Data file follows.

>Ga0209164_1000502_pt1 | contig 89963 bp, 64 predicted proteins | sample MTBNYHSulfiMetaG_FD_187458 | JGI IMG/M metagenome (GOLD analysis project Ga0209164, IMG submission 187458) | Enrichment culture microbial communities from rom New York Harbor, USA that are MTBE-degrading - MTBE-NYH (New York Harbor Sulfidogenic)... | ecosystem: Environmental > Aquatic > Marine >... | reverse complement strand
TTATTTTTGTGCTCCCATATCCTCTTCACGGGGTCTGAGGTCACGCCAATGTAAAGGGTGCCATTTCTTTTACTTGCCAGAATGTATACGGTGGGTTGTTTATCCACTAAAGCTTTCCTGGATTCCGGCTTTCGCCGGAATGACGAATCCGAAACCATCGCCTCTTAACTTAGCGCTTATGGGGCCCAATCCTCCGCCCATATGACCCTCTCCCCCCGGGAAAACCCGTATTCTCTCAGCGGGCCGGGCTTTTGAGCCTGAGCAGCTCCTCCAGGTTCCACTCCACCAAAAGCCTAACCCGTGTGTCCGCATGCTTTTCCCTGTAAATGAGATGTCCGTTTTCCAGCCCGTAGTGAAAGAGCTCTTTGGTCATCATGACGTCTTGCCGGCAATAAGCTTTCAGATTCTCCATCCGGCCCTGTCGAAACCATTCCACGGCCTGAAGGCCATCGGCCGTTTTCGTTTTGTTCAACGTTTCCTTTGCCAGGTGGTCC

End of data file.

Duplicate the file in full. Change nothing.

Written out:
>Ga0209164_1000502_pt1 | contig 89963 bp, 64 predicted proteins | sample MTBNYHSulfiMetaG_FD_187458 | JGI IMG/M metagenome (GOLD analysis project Ga0209164, IMG submission 187458) | Enrichment culture microbial communities from rom New York Harbor, USA that are MTBE-degrading - MTBE-NYH (New York Harbor Sulfidogenic)... | ecosystem: Environmental > Aquatic > Marine >... | reverse complement strand
TTATTTTTGTGCTCCCATATCCTCTTCACGGGGTCTGAGGTCACGCCAATGTAAAGGGTGCCATTTCTTTTACTTGCCAGAATGTATACGGTGGGTTGTTTATCCACTAAAGCTTTCCTGGATTCCGGCTTTCGCCGGAATGACGAATCCGAAACCATCGCCTCTTAACTTAGCGCTTATGGGGCCCAATCCTCCGCCCATATGACCCTCTCCCCCCGGGAAAACCCGTATTCTCTCAGCGGGCCGGGCTTTTGAGCCTGAGCAGCTCCTCCAGGTTCCACTCCACCAAAAGCCTAACCCGTGTGTCCGCATGCTTTTCCCTGTAAATGAGATGTCCGTTTTCCAGCCCGTAGTGAAAGAGCTCTTTGGTCATCATGACGTCTTGCCGGCAATAAGCTTTCAGATTCTCCATCCGGCCCTGTCGAAACCATTCCACGGCCTGAAGGCCATCGGCCGTTTTCGTTTTGTTCAACGTTTCCTTTGCCAGGTGGTCC